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Max Baer Jr
Max Baer Jr, Nancy Kulp and Sharon Tate in The Beverly Hillbillies, The Giant Jackrabbit episode.jpg
Born (1937-12-04) December 4, 1937 (age 84)
Where Oakland, California, U.S.
Died {{{death_date}}}
Where {{{death_place}}}
Gender {{{gender}}}
Years Active {{{years_active}}}
Roles {{{roles}}}
Parents Max Baer and Mary Ellen Sullivan
Spouse Joanne Kathleen Hill (1966-1971; divorced)
Birth Name {{{birth_name}}}
Occupation Film and television actor, producer, director
First Appearance: {{{first}}}

Last Appearance: {{{last}}}

Max Baer Jr (born December 4, 1937) is an American actor, screenwriter, producer, and director. He is best known for playing Jethro Bodine on The Beverly Hillbillies.


Early life[]

Maximilian Adalbert Baer Jr. was born in Oakland, California, the son of boxing champion Max Baer and his wife Mary Ellen Sullivan. His brother and sister are James Baer (b. 1941) and Maude Baer (b. 1943). His uncle was boxer and actor Buddy Baer. Contradictory to his later role as "Jethro Bodine", in real life Baer had earned a bachelor's degree in business administration from Santa Clara University, with a minor in philosophy.

II am raying for you for your health ==Career== Baer's first acting role was in Goldilocks and the Three Bears] at the Blackpool Pavilion in England in 1949. He began acting professionally in 1960 at Warner Bros., where he made appearances on television programs such Maverick, Surfside 6, Hawaiian Eye, Cheyenne (TV western) and 77 Sunset Strip. His career took off two years later, when he joined the cast of The Beverly Hillbillies.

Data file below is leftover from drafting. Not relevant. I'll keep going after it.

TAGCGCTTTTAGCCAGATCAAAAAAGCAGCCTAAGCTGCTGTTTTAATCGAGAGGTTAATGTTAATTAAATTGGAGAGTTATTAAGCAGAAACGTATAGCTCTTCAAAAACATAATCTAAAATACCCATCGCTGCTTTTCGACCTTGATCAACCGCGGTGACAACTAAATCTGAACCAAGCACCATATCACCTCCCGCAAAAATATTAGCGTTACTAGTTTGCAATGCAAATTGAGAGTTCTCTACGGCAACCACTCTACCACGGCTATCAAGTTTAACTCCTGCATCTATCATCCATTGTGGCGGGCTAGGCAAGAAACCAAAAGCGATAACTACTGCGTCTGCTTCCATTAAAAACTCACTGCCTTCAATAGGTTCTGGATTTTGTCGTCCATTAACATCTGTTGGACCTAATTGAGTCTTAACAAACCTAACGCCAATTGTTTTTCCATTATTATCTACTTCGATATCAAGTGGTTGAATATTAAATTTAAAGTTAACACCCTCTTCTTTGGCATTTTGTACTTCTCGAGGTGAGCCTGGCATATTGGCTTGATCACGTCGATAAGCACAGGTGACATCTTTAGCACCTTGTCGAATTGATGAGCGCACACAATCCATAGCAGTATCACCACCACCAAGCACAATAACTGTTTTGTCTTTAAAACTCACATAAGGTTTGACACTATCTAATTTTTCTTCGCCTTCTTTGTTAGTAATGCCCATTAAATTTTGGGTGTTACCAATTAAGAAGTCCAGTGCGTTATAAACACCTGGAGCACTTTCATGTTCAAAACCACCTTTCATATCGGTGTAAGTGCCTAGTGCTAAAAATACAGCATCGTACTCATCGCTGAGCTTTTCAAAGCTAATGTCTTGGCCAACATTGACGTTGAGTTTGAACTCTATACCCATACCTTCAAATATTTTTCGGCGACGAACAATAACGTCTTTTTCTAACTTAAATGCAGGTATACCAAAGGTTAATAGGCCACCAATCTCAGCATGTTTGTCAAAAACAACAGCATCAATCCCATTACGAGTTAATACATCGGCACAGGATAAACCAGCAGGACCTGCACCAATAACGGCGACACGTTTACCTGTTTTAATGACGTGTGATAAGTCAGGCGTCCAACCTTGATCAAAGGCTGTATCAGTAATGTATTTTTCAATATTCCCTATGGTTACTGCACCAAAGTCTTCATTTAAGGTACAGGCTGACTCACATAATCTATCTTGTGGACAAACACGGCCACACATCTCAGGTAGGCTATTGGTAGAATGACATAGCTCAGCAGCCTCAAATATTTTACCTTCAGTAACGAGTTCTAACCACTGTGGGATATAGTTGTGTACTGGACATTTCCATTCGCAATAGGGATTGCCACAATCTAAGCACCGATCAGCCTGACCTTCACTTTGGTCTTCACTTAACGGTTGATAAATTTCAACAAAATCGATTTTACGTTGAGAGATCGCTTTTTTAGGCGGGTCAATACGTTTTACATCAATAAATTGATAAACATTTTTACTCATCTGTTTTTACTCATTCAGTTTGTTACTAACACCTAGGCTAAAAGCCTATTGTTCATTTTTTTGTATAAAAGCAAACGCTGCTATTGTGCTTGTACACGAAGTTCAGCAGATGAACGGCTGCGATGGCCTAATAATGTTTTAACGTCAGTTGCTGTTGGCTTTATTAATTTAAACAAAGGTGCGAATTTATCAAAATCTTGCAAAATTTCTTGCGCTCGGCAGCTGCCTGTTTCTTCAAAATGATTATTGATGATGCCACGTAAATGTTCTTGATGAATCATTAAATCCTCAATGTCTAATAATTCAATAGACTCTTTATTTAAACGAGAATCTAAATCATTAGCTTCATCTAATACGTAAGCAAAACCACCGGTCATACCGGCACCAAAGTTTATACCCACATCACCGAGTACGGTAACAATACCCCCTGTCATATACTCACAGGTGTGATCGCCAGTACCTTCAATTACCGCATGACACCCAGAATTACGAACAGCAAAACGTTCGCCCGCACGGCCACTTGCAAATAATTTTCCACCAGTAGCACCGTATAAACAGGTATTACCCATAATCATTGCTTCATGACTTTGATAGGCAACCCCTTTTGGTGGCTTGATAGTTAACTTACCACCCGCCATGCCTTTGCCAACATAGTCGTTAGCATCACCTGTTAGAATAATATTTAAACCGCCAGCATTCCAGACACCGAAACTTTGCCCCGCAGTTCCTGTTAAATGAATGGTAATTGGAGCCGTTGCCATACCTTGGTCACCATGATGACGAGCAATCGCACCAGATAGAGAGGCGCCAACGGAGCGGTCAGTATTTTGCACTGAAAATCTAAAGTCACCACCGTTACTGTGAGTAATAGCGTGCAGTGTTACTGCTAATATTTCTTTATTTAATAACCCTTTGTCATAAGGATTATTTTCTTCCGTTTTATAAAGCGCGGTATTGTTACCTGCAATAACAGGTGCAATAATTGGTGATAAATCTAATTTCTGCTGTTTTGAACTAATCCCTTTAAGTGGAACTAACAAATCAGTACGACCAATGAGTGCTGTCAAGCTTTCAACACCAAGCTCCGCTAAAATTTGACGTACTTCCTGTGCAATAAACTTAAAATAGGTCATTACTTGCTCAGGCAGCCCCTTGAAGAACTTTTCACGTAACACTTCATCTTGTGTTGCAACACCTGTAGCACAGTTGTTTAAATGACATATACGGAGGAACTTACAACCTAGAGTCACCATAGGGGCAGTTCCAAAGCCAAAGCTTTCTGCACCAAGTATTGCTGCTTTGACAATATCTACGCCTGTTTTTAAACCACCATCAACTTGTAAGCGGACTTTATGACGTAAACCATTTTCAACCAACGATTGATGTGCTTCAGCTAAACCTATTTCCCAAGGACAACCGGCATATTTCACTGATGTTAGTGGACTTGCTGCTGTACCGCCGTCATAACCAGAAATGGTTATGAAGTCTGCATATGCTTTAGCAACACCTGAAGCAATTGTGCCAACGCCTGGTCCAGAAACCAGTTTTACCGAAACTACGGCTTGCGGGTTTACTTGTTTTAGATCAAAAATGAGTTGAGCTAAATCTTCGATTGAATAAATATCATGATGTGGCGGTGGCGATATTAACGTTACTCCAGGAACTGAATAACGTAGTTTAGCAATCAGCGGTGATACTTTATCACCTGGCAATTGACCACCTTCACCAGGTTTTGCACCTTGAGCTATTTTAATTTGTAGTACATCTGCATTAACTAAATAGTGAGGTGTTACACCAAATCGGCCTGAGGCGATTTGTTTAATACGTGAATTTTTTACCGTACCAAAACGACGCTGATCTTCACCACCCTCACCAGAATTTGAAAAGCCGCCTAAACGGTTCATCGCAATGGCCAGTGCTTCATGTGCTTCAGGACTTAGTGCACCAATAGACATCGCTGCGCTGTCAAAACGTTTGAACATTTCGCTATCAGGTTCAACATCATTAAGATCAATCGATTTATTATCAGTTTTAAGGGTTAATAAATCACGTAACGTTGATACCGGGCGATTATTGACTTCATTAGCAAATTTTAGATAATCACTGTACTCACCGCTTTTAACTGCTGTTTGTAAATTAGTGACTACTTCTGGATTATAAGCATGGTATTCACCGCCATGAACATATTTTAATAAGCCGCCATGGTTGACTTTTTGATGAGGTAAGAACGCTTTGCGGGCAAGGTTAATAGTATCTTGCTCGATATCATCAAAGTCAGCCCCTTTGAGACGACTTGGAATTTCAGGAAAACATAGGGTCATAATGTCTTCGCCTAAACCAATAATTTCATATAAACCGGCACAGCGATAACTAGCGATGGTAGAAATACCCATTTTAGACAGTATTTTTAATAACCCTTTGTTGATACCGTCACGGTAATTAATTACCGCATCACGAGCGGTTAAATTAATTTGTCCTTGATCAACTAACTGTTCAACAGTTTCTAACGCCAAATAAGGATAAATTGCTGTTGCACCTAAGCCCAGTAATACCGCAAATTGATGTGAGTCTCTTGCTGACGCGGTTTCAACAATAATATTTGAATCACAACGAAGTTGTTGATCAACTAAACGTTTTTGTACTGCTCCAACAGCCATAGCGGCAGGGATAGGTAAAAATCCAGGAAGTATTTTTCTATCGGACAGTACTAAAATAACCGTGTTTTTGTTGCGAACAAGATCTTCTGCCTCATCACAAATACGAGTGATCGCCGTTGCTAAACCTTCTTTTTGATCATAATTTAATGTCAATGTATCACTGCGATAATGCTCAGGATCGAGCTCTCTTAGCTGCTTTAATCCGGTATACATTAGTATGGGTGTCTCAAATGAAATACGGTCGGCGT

The Beverly Hillbillies[]

Baer was cast in the role of the doltish "Jethro Bodine", Jed Clampett's nephew. It would prove to be the high point of his acting career and the one he is best remembered for. He still found time to act elsewhere during the nine-year run of The Beverly Hillbilles, and appeared on Vacation Playhouse, Love, American Style, and in the Western movie A Time for Killing.

Later career[]

The Beverly Hillbillies went off the air in 1971, and Baer made numerous guest appearances on television. However, he found himself typecast by his former role. He then concentrated on feature motion pictures.

Baer wrote and produced the drama Macon County Line (1974), in which he played Deputy Reed Morgan. It was the highest-grossing movie per dollar invested at the time. Made for just US$110,000, it earned almost US$25 million at the box office. This record would last until it was broken by The Blair Witch Project in 1999.

Baer also wrote, produced, and directed the drama The Wild McCullochs (1975), in which he played Culver Robinson.

He then got the idea of using the title of a popular song as a movie title, acquiring the rights to the Bobbie Gentry hit song and producing Ode to Billy Joe (1976). Made for US$1.1 million, it grossed US$27 million at the box office, plus earnings in excess of US$2.65 million in the foreign market, US$4.75 million from television, and US$2.5 million from video. The film starred Robby Benson and Glynnis O'Connor.